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- Entry Points to Learning About ISO 15926
- Case Studies
- Principles of Interoperability
- Building a Business Case
- Discovering the Right Class
- TC 184 SC 4 WG 3
- Using the RDS/WIP (RDL Façade)
- POSC/CAESER RDS
- Mapping to ISO 15926-4
- Using Templates
- Diagnostic Page
How To Implement ISO 15926
Status of this document: Working Draft
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- The Demand for Digital Interoperability
- Similarities and Differences between iRING and Proteus
- So Where Do I Start?
Only a few years ago, the most commonly asked question about ISO 15926 was "What is it and why should I care?" That question is still there, but nowadays it is mixed with "How do I implement ISO 15926?"
This How To manual is written to address this question. The intended audience of is someone who is considering implementing ISO 15926 at an organization, but wishes to know roughly what is involved before writing a proposal or committing funds. This guide does not attempt to be a step-by-step, screen shot-by-screen shot "Software Installation" document because the manner in which an organization implements ISO 15926 is, to a large degree, dependent on what it wishes to accomplish.
First Thing - Read the Primer
The first thing you need is an understanding of what ISO 15926 is and what it intends to do. A really good place to start is the ISO 15926 Primer. It will give you a good background to the huge pent-up demand for digital interoperability that is driving ISO 15926; an introduction to many of the organizations that have worked, and are working toward, digital interoperability; the various pieces that together make up ISO 15926; and some ideas to help you think of a good starting point.
Second Thing - Have a "Problem"
The second thing you need is an idea, otherwise known as "a problem", that you want to solve. But at the current stage of the development of ISO 15926, you will be forgiven for asking "What kind of problems can I realistically solve with it?" Some of the early claims of the potential of ISO 15926 sound magical, as if all you have to do is say ISO 15926 and the computer on your desk will start acting like the ones in the movies.
The future of digital interoperability my well be more than we can imagine (do you think that Orville and Wilber Wright, on the day of their first flight in 1903, could have imagined all the details of modern air travel?) but we've got a bit of work to do. It will be a few years before James Doohan can say "Computer! Transfer the design of the new transparent aluminum futtocks for the modified orlop to the fab shop for cutting!"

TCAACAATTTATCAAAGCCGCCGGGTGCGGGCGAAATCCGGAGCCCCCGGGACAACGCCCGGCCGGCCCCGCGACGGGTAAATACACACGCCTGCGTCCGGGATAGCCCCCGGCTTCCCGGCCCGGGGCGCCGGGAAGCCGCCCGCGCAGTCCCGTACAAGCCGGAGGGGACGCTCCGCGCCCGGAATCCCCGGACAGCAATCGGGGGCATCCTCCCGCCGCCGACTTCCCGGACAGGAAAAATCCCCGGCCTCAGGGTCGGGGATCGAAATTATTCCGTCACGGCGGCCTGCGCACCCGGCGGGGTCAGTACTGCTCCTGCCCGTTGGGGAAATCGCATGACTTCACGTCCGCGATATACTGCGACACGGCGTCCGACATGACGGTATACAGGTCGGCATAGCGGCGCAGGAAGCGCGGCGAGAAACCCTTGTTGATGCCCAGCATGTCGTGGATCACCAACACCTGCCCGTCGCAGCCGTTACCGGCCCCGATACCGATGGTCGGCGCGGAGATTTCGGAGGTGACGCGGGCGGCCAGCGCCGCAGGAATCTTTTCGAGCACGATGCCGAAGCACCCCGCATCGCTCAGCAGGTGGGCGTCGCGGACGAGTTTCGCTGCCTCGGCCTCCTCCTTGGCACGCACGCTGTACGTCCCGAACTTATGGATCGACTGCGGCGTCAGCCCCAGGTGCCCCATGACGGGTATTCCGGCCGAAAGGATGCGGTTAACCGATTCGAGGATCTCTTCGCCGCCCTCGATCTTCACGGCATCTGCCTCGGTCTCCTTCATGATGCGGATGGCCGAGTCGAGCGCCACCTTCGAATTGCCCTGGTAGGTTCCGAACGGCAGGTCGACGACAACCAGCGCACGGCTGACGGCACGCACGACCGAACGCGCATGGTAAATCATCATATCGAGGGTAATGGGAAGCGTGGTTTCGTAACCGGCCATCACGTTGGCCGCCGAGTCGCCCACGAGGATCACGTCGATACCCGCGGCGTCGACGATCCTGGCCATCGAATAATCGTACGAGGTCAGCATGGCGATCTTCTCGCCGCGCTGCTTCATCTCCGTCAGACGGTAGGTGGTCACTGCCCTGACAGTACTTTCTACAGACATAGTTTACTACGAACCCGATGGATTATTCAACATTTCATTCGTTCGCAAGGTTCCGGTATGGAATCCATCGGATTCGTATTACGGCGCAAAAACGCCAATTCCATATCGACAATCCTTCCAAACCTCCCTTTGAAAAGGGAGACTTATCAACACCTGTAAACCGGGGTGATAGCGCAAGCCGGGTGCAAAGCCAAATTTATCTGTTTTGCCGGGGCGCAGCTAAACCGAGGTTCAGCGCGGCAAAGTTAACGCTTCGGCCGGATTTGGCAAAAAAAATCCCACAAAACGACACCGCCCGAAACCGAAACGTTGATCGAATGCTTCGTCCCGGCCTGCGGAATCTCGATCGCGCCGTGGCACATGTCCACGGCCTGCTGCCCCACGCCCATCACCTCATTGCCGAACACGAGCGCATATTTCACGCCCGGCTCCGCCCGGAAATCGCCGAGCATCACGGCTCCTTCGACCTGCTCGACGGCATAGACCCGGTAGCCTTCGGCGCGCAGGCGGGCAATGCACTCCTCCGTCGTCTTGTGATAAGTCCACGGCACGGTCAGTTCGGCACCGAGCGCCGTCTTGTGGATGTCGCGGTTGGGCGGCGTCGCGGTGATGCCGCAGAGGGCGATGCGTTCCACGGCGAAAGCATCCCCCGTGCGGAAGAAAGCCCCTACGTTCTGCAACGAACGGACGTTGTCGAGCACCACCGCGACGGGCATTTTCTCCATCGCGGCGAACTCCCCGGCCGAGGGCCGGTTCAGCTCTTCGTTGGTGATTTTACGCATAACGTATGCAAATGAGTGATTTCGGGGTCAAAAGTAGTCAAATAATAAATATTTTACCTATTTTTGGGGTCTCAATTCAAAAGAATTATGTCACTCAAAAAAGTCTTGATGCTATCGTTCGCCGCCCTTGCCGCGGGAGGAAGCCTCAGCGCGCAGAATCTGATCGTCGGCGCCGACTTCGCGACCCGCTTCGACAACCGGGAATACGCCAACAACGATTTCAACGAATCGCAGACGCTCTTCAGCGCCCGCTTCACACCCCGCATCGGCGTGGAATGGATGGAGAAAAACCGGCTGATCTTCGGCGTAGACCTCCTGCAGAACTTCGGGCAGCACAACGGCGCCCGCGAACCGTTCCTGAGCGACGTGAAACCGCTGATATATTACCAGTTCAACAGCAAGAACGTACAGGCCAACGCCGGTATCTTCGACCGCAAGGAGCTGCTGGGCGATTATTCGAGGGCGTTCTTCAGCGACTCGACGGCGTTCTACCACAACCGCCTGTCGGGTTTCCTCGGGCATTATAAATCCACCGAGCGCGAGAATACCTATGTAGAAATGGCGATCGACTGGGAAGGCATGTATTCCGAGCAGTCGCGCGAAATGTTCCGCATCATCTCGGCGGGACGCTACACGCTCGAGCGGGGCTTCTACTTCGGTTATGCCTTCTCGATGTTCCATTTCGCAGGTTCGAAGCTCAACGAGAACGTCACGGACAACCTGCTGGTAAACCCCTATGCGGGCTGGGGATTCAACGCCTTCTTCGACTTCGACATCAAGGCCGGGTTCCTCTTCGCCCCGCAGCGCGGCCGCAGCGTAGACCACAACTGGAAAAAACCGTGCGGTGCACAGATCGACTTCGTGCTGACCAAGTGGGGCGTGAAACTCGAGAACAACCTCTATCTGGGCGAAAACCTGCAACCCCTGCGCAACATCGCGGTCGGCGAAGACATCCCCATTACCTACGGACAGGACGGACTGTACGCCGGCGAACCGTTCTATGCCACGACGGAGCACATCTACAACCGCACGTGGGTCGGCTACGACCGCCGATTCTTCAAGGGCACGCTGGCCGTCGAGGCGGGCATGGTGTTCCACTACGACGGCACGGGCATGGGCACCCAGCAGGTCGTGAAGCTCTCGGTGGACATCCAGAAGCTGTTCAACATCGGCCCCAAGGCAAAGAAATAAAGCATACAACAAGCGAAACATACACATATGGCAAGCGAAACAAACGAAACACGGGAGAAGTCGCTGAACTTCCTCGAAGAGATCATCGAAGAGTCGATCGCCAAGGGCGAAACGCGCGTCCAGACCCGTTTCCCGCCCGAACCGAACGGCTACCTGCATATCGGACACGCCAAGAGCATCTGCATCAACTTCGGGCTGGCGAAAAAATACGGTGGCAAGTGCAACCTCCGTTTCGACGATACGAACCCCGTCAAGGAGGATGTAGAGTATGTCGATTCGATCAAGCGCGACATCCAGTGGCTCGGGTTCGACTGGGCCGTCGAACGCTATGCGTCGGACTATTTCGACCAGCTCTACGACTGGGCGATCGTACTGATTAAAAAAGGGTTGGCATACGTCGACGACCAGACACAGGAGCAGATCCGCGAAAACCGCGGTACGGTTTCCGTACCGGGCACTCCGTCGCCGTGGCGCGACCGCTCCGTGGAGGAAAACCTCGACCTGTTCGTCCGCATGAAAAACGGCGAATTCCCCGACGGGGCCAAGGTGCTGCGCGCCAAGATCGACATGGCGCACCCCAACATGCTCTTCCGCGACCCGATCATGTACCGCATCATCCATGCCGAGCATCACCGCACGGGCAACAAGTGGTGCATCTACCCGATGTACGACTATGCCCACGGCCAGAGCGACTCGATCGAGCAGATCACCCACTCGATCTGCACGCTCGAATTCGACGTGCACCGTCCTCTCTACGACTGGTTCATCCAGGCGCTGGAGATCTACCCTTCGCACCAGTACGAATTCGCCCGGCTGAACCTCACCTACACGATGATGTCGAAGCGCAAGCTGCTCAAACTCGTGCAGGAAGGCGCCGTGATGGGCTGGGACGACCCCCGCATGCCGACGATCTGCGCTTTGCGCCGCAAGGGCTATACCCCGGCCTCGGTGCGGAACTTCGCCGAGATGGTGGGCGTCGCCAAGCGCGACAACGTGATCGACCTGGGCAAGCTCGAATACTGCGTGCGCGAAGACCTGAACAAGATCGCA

A Smorgasbord of "Problems"
There could be a number of different reasons for wanting to know how to implement ISO 15926:
- Perhaps you have some interest in an industrial plant under development, and would like to convert the 3D models that you will eventually receive from the consortium of EPCs, to one particular plant design system with which you will maintain the plant. You would like to do this efficiently as possible without having to "reinvent the wheel", so to speak, and have heard that ISO 15926 can help you do this.
- Perhaps you are caught in the middle, between many other players in the plant design industry, and constantly have to remind yourself to ask "what do you mean by this?", even for simple terms. You would like a common way of describing plant objects that removes the ambiguity, and have heard that ISO 15926 does that.
- You might have a particular interoperability problem you wish to solve. (For example, populate a purchase order directly from a 3D plant design system.) You could write your own software to do this, but you would be forever tied to a particular purchase order system and a particular plant design system. You would like more flexibility and have heard that ISO 15926 can help.
- Perhaps you are a player in the plant design industry and have heard of the magical power of ISO 15926. You don't have a particular problem that you know about, but you can remember the debate about converting to Windows from DOS ("Why would you ever want to run two programs at the same time?") You don't want to be left behind this time, but you don't know where to start. You want a clear (or at least clearer) picture before you commit significant resources.
- Or perhaps you are an individual who sees ISO 15926 as an opportunity and want to know where you can contribute.
The short answer is "If you're a number 1, go with Proteus! All the rest start with iRING!" But that only moves the question back a level: "What is Proteus? What is iRING?"
Well, funny you should ask. The following diagram is a (very) simplified depiction of how ISO 15926 came to be. We will discuss each of the predecessor organizations and projects, then show why Proteus and iRING are good starting points.
Evolution of ISO 15926
The Demand for Digital Interoperability
Interoperability (or more correctly, the lack thereof) has been an issue ever since computers started showing up in engineering offices. At first, no one thought of it as "digital interoperability", they just said things like "Our CAD system vendor just went out of business. I wish the new system could read the old drawings." or "We've got all the data sheets typed into the computer, why can't your computer just open them?" or at an even more basic level "I wonder how we can use these new computer-thingys to improve our productivity?"
The most influential proponent of ISO 15926 in North America is FIATECH. FIATECH is the offspring of the Construction Industry Institute that was created in 1983 by the University of Texas at Austin. The purpose of the Institute was to bring together Owner/Operators, Constructors, EPCs, and suppliers to develop and promote best practices for the industry. In the late 1990s, it saw how other industries use computers and automation to increase productivity and wondered "Why not construction too?"
Out of this question FIATECH was born in 2000 with the specific mandate to use technology to improve productivity. Its target audience was the "capital projects industry", which includes oil, gas, and petrochemical plants, commercial buildings, shipbuilding, and infrastructure like roads and bridges.